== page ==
Glancing out of the shed window I see the light layer of snow on the ground, sparkling despite the darkness of the evening. A voice in my ear brings my focus back to the screen in front of me. "Ok - coming off in 10 seconds. 5..4..3.." It's my turn at the front - I grasp the handlbars firmly, pump my legs and pedal harder. My cycling avatar on screen surges forward. "Ok!" I say into my headset "I'll take the next minute". Sweat dripping over my eyes I spin faster on the stationary bike, settling in for 60 seconds of effort.
It's a Tuesday night and I'm taking part in a weekly online cycle race - an activity new to me but one that has provided light through through the dark winter lockdown.
Back in March 2020 at the start of the pandemic a friend who runs a cycle studio was renting out his stationary bikes - with restrictions imminent I jumped at the opportunity. Over the next few weeks I discovered the online virtual world of Zwift. Free rides through cities and fantasy worlds, one off racing events and meetups with friends from across the world.
With the summer, warm weather and reduced restrictions the lure of the real world meant I only managed the odd ride. Most of my exercise time was spent running or paddling through a pandemic. The main cycling I did was just to pootle about town and avoid public transport.
Dark cold nights of winter
With winter coming, dark nights and more restrictions the indoor bike really came into its own. Even then I struggled to motivate myself to ride regularly - until I got a call from my friend who had rented me the bike: Would I like to join their team and race as part of an online weekly league? Excited to try something new and to have a commitment outside of work I signed up. Tuesdays I would be part of the Southampton Tri Club B team racing in the C category of the WTRL racing league - all of which meant absolutely nothing to me.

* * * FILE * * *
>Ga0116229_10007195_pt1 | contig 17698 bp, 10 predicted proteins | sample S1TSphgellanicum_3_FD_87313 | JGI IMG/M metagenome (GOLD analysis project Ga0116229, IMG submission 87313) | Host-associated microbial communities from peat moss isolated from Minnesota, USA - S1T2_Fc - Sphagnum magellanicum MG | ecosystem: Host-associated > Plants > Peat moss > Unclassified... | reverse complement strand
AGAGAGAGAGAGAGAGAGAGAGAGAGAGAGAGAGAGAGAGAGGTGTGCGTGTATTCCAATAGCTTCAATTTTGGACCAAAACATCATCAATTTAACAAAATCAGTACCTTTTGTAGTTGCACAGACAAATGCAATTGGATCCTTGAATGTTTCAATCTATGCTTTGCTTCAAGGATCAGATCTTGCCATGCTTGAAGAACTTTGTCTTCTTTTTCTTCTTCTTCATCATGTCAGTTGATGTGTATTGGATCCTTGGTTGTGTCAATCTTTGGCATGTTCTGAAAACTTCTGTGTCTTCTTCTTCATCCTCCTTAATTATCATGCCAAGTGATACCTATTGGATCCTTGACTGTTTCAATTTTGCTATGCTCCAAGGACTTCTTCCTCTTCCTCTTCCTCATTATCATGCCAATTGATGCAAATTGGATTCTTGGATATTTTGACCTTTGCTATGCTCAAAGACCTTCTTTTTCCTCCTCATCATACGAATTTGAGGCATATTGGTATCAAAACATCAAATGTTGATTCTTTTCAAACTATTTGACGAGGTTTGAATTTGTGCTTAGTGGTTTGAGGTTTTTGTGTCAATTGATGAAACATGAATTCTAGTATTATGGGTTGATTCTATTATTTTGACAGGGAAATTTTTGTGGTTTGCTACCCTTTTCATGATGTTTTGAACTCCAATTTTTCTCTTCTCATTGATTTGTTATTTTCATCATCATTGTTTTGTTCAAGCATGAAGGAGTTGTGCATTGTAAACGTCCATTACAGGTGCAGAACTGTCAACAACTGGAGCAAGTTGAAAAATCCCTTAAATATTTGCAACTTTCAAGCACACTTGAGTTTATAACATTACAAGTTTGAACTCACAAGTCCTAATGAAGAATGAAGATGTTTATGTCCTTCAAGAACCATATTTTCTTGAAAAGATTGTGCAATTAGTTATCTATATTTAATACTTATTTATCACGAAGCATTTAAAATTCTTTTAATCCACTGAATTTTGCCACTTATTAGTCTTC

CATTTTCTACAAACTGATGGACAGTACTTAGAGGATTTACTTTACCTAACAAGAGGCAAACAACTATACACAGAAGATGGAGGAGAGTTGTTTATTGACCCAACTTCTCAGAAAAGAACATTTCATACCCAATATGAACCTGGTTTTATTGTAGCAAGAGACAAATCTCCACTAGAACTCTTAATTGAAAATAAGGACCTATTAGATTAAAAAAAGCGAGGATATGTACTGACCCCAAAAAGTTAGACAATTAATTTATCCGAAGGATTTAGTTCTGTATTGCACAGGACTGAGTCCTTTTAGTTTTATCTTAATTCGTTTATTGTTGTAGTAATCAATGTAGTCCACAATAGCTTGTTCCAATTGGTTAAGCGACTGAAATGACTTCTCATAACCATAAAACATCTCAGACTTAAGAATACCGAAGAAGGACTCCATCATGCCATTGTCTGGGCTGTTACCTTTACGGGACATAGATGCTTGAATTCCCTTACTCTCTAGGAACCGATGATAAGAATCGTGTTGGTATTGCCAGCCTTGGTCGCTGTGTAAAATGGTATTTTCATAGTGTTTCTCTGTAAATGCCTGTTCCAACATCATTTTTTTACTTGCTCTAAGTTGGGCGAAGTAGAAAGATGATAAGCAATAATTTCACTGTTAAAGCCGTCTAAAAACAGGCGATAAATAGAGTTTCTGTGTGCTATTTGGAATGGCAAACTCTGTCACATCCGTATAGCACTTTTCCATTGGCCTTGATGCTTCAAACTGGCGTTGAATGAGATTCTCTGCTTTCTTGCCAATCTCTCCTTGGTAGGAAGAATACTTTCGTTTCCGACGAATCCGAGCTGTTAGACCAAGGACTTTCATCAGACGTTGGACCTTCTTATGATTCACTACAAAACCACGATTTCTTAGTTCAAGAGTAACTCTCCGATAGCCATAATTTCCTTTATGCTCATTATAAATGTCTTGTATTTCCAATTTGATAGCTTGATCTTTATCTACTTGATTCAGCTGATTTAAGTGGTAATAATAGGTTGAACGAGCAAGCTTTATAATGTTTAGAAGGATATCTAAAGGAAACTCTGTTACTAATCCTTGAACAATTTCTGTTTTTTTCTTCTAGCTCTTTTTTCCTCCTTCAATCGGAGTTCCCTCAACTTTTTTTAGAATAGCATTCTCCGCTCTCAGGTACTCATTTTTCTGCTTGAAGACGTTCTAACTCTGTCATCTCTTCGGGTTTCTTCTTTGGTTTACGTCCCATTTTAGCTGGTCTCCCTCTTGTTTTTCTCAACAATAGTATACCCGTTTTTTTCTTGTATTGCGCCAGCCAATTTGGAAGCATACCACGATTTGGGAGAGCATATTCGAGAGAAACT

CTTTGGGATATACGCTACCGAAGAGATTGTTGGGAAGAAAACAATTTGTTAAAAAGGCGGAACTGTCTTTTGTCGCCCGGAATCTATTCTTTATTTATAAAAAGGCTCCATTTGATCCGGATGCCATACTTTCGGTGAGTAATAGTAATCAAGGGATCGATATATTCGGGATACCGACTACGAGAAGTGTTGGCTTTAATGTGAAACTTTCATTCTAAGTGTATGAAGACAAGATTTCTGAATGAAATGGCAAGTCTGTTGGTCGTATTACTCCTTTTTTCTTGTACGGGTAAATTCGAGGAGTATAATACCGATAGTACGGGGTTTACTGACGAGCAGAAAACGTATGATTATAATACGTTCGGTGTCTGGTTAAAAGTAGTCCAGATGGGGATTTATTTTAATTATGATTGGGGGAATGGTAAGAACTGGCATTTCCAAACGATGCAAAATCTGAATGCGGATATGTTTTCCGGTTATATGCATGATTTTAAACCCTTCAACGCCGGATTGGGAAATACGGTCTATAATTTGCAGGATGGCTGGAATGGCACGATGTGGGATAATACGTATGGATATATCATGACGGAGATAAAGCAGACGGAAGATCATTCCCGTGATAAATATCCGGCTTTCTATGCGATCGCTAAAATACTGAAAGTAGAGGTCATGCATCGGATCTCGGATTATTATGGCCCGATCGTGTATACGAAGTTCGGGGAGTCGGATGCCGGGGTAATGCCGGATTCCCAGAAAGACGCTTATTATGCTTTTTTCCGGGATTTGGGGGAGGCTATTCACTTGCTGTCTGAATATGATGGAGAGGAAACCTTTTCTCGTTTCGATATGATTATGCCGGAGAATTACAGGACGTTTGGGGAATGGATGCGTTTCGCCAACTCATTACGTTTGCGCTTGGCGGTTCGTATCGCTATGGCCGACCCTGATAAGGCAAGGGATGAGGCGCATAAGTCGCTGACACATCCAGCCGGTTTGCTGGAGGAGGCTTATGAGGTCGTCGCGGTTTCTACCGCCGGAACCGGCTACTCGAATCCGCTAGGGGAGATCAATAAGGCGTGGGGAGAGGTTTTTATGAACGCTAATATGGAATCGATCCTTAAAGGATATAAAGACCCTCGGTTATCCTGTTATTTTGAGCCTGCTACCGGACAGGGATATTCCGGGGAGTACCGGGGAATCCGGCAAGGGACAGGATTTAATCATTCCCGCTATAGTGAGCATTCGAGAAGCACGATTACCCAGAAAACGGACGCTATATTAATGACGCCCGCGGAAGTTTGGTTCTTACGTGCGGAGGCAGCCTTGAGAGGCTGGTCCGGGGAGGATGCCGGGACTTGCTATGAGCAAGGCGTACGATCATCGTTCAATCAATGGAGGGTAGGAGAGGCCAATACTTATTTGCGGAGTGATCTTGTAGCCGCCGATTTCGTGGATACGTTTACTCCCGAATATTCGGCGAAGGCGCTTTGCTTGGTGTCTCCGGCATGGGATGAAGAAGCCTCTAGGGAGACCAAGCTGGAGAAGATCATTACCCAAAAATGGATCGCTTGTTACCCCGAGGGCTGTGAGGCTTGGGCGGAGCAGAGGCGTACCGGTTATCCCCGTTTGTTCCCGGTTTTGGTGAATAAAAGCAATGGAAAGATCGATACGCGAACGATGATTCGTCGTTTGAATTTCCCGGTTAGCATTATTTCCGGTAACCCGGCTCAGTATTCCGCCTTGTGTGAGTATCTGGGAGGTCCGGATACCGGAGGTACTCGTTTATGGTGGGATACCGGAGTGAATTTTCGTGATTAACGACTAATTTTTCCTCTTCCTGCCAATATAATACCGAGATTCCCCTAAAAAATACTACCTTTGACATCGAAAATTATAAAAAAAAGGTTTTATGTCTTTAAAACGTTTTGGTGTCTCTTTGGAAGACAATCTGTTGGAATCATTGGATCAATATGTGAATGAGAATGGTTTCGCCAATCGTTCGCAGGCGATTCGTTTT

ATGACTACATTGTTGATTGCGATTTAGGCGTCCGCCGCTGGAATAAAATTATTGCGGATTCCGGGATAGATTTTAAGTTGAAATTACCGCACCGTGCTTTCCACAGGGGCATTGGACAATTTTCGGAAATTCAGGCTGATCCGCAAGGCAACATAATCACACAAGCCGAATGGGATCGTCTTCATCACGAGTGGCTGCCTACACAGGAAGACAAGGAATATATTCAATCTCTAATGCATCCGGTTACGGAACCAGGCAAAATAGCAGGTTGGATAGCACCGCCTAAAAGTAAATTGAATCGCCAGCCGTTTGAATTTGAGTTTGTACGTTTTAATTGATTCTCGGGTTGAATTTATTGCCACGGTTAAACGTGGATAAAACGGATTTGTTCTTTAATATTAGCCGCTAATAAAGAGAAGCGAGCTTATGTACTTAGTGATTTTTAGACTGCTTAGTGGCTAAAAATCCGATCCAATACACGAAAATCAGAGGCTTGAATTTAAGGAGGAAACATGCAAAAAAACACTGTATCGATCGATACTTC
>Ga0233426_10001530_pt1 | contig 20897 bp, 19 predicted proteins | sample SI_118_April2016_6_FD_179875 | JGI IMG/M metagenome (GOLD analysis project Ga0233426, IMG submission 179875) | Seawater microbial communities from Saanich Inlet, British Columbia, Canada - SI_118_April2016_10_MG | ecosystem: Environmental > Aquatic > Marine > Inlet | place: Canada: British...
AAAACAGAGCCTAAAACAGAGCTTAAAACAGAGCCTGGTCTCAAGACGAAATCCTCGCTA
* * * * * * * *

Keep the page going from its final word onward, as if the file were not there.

Free for all
The league consisted of two types of events. The first event I joined for was a free for all race where everyone was in a mass start. There was plenty of tech to setup from signing up to new websites, linking those to Zwift and setting up discord so I could chat to the rest of the team. The first race was tough and exhilarating but rewarding. It was fun to have an event to look forward to and some new people to chat to. The ride itself was a learning experience: how to race in a pack, dealing with being dropped and working with complete strangers.
Team Time Trial
A week later I joined for a Team Time Trial event. Here teams of up to six riders set off every 30s. The overall time of the team is based on the fourth person over the line so everyone has to work together to get the best overall time. There is an excellent physics engine in Zwift - when sat close behind other riders the power needed to keep up is about 20% less. Within the group everyone takes a turn at the front to put in an extra effort, they then roll off and take a break in the pack until it's their turn again.